Category:

Water Conservation News

DROUGHTS AFFECT ALL OF US: “A generation ago, water supply managers could reasonably anticipate that three months of water storage would be sufficient to maintain supply during a dry summer. Today, however, a 6-month drought is a very real likelihood,” stated Kim Stephens, Executive Director, Partnership for Water Sustainability in BC (July 2021)


“Climate change has aggravated an existing vulnerability related to seasonal supply of water in BC. Over time, the safety factor has been shrinking. While it rains a lot in BC, we do not have an abundance of supply when demand is greatest. In addition, the mountainous nature of BC’s geography means that BC communities are typically storage-constrained, and what storage they do have is measured in weeks to months. As of 2015, we clearly crossed an invisible threshold into a different hydrometeorological regime in Western North America,” stated Kim Stephens.

Read Article

OUTDOOR WATER USE IN BALANCE WITH A CHANGING WATER CYCLE: “Local governments in three regions – Okanagan, Fraser Valley and Vancouver Island – are collaborating with the Partnership for Water Sustainability to operationalize the BC Landscape Water Calculator. This new online tool helps homeowners design water efficient yards and gardens,” stated Ted van Gulik


“The power of the BC Landscape Water Calculator is that it is linked to a provincial 500 metre gridded climate dataset that was built for the Agricultural Water Demand Model. This is what establishes the allowable water budget for each and every property in British Columbia. The allowable water budget is a real number. It is based on average climate data for the period 2000 through 2010 for the active growing season. This establishes a location-specific performance target for landscape design. Users then test various combinations of plant types and irrigation systems to determine their total landscape water need,” stated Ted van der Gulik.

Read Article

“A Water Conservation Plan is a mandatory document in order to apply for an infrastructure grant. The Ministry requires that local governments include both an assessment of what their successes have been, and a look ahead as to where their plans are going next,” stated Brian Bedford, Executive Director, Ministry of Municipal Affairs & Housing


“Going back to the mid-2000s, the Province recognized the need to encourage better water conservation by water users and water purveyors in BC. The question was – what policy levers were available to help make that change, and what would incentivize it? And so, the Ministry found an opportunity to align provincial grant programs with water conservation targets. The Ministry defined the Water Conservation Condition as the contractual mechanism of choice. It is written into all contracts for infrastructure grants as a requirement,” stated Brian Bedford.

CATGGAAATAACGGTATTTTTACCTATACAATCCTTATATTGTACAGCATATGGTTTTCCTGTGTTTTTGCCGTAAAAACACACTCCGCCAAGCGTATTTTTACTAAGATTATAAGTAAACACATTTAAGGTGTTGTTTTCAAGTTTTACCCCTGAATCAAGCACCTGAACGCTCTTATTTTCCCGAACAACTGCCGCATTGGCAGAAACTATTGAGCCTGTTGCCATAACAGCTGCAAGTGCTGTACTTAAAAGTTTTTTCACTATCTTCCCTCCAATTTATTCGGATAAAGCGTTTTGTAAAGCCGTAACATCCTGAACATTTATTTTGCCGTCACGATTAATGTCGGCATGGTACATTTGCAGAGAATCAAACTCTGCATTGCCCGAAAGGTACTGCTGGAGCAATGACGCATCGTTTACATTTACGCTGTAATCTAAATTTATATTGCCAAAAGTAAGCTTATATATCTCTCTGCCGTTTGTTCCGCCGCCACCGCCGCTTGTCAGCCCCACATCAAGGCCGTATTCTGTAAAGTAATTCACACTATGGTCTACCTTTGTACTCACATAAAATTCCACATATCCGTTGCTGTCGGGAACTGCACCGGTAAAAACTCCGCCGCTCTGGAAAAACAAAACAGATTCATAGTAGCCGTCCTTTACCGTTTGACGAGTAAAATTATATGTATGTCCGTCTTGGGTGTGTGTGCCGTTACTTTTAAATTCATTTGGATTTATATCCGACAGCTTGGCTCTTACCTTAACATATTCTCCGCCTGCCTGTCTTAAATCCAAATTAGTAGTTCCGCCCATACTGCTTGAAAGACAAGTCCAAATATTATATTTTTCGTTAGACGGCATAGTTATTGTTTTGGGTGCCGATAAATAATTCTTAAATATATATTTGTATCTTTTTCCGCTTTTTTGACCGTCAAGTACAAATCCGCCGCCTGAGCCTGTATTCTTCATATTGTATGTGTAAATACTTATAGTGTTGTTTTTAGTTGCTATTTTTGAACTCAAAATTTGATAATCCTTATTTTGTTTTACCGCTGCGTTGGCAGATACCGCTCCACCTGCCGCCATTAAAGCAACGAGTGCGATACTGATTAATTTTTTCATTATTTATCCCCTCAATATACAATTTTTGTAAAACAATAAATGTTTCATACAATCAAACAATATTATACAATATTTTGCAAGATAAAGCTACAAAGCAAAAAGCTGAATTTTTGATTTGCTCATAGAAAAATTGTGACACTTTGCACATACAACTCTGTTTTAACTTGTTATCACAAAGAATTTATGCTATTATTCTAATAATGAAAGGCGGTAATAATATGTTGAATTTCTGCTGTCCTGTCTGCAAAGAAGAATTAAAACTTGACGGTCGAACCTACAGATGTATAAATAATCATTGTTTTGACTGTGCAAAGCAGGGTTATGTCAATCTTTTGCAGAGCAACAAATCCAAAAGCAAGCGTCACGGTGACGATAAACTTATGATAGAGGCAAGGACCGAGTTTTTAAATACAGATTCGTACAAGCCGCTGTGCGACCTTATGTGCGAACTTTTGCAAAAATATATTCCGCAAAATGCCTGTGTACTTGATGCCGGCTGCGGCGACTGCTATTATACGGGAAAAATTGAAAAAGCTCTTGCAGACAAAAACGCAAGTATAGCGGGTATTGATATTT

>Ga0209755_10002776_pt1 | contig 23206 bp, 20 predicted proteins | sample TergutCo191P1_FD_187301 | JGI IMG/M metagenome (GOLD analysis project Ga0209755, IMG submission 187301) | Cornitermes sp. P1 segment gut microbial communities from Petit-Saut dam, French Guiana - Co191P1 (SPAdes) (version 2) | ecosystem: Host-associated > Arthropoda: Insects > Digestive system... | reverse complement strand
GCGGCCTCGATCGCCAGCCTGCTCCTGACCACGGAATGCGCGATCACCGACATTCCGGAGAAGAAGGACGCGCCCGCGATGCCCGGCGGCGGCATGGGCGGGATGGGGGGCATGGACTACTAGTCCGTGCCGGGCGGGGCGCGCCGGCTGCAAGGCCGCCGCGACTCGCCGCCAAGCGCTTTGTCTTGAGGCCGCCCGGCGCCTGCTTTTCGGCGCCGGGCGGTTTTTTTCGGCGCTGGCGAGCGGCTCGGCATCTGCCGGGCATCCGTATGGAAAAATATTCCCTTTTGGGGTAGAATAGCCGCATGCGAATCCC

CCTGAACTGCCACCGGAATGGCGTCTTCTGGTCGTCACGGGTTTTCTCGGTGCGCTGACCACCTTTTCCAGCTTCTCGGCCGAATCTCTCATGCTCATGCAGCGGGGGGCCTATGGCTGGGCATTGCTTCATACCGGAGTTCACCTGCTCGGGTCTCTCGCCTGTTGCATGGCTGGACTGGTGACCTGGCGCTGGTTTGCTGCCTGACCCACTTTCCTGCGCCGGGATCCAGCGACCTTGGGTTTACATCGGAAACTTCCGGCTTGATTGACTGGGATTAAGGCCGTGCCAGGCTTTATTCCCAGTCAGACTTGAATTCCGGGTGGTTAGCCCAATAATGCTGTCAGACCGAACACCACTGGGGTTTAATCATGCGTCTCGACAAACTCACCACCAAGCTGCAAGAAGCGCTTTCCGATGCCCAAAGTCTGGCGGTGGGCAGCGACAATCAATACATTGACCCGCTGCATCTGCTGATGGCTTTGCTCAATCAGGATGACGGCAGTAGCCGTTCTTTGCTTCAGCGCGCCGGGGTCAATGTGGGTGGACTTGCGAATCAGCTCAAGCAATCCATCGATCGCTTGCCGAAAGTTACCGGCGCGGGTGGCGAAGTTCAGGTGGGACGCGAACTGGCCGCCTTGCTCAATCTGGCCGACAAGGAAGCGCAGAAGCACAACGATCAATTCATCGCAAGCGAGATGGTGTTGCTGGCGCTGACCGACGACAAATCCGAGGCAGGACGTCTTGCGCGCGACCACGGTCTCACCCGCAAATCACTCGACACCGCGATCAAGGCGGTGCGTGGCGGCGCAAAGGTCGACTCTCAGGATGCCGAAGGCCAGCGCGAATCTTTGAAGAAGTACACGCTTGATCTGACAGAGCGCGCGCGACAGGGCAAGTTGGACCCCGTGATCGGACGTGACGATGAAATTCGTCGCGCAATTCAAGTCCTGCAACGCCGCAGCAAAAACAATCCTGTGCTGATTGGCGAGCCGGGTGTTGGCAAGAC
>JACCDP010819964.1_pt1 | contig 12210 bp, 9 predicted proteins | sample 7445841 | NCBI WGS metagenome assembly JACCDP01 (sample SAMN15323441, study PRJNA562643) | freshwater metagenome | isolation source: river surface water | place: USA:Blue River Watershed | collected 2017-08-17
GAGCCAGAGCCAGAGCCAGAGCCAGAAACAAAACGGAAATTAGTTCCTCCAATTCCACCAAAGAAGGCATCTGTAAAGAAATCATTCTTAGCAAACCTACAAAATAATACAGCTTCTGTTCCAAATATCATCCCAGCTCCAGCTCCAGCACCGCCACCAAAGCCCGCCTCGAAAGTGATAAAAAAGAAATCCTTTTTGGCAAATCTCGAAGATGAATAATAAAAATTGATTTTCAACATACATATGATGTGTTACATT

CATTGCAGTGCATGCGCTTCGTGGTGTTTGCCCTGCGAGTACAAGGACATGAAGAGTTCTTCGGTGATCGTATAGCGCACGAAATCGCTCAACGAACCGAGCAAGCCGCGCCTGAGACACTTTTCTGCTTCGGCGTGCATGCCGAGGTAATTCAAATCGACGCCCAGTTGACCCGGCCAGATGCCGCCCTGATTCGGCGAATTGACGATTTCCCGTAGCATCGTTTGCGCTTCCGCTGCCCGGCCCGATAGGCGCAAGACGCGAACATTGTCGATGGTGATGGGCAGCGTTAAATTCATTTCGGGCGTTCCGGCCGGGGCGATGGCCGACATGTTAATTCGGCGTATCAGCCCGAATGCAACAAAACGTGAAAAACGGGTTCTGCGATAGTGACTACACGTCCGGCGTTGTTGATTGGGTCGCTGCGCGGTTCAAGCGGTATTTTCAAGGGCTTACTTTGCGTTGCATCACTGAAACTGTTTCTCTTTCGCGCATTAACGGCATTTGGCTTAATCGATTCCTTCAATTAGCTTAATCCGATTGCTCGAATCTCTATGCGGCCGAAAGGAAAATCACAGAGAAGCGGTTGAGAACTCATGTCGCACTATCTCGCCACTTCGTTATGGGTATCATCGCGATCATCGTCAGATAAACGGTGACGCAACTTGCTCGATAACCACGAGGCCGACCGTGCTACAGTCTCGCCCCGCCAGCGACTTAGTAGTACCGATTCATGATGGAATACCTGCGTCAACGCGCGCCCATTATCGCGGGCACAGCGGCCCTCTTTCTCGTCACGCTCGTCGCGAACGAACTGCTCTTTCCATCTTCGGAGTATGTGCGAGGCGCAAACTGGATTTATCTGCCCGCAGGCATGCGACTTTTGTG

Read Article

BRITISH COLUMBIA’S DROUGHT RESPONSE PLAN / 2021 UPDATE: “Expanding the existing drought levels from a four to six-level scale more accurately describes stream flow drought and water scarcity conditions in B.C,” stated Julia Berardinucci, Director of Water Strategies and Conservation, Ministry of Environment and Climate Change (May 2021)


“Drought severity in B.C. has previously been communicated through four ‘drought levels’. These categories are broad. Desired outcomes in going to a 6-level system include better understanding of current conditions, advance warning of extreme drought, and better alignment with other jurisdictions in North America. A new ‘severely dry’ level would signify a severe state of drought, and a new ‘exceptionally dry’ level would be used to identify drought conditions that are at or near historical lows,” stated Julia Berardinucci.

Read Article

LOOMING GROUNDWATER LICENSING DEADLINE IN BRITISH COLUMBIA: “As deadline looms, thousands of BC groundwater users risk losing access to water, but not most water bottling, fracking and mining companies,” wrote resource analyst Ben Parfitt after doing investigative research into who has applied, and who has not (May 2021)


“If the March 2022 deadline passes and thousands of (historical) groundwater users fail to apply, there could be big trouble ahead for the government and groundwater users alike. If existing historical users—some of whom can trace their use of specific water wells back generations—fail to apply before the deadline, they will find themselves in the same queue along with new entrants, creating a regulatory nightmare for the government and water users alike. Barring a massive surge in applications thousands of groundwater users could risk losing their access to water in less than a year,” wrote Ben Parfitt.